|MadSci Network: Engineering|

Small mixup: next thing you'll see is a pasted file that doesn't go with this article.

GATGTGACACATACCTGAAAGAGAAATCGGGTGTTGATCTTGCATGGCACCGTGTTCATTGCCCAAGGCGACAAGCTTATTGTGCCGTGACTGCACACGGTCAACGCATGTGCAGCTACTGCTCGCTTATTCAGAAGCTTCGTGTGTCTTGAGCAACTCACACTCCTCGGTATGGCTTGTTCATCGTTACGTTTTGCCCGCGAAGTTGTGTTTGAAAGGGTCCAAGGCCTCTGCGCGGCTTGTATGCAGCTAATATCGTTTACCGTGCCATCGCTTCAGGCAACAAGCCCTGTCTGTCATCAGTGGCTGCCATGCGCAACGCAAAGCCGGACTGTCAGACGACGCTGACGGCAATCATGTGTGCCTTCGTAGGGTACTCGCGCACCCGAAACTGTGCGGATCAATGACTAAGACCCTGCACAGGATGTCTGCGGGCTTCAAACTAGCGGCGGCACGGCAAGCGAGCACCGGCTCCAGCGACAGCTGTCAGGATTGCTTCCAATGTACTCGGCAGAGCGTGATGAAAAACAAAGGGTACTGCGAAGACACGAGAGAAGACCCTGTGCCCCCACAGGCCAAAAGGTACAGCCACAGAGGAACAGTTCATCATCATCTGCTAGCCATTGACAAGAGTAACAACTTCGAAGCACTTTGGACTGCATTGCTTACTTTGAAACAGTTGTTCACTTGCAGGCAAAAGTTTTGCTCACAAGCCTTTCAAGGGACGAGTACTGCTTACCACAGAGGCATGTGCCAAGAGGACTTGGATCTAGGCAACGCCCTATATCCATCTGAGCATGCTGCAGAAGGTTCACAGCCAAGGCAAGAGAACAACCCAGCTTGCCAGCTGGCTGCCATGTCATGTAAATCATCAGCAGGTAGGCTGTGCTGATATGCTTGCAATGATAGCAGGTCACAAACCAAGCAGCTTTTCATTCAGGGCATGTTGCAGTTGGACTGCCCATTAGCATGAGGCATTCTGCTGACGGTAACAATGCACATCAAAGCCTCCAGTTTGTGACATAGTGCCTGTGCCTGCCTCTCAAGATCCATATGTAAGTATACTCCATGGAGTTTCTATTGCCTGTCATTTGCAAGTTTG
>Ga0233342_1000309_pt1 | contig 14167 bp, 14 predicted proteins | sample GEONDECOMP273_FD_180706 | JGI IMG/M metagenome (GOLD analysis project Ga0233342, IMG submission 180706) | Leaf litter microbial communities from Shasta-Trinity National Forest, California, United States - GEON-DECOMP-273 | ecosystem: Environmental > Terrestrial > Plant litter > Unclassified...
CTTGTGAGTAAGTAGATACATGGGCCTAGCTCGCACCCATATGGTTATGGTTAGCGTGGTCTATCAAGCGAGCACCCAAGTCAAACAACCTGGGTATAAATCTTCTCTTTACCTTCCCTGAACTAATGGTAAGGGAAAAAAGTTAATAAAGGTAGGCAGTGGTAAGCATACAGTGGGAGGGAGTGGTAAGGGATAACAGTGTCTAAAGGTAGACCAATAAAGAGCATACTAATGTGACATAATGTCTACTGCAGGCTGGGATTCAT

Hello Jake, That's a very interesting question! Let's use the visible "additive" colors as an example - red, green, and blue. Each one has a different wavelength, but varying the amounts shown upon a surface of any two or more of them can produce any other color. Just as three pebbles thrown into a pond, each representing one of those colors, the wavefronts will at some point, meet and create another, very different ripple. This new ripple will have a different wavelength than any of the individual ripples; depending on how often (or the frequency at which) the individual ripples meet each other. So it is with light waves which intersect. At the point of intersection, the individual light rays will re-inforce, and then negate each other causing an entirely new frequency (wavelength) to be produced. Laser beams are no different - except that they are a "pure" form of emmission, producing only one fundamental frequency or wavelength. Therefore, it certainly is possible to produce visible light from two or more invisible laser beams. What the eye will see is the new frequency produced by the reinforcement and negation of the intersecting beams. A simple experiment with sound will prove this theory. If you send a high frequency, somewhere above the range of human hearing (like 30KHz), to one loudspeaker and another high frequency to second loadspeaker, by varying the frequency of one of them, a third audible tone will be produced, provided the two frequencies "beat" together within the audible range. Try it! Without going through the math, you should be able to take one Infrared laser (around 1000nm wavelength) and a Ultraviolet laser (<400nm) and produce something in the visible range. Try it! - BUT MAKE SURE YOU USE PROTECTIVE EYEWARE! Remember, what you can't see CAN hurt you! If you need any more help, you can contact me directly at: KarlKolbus@ameritech.net. Your not-so-mad scientist, Karl
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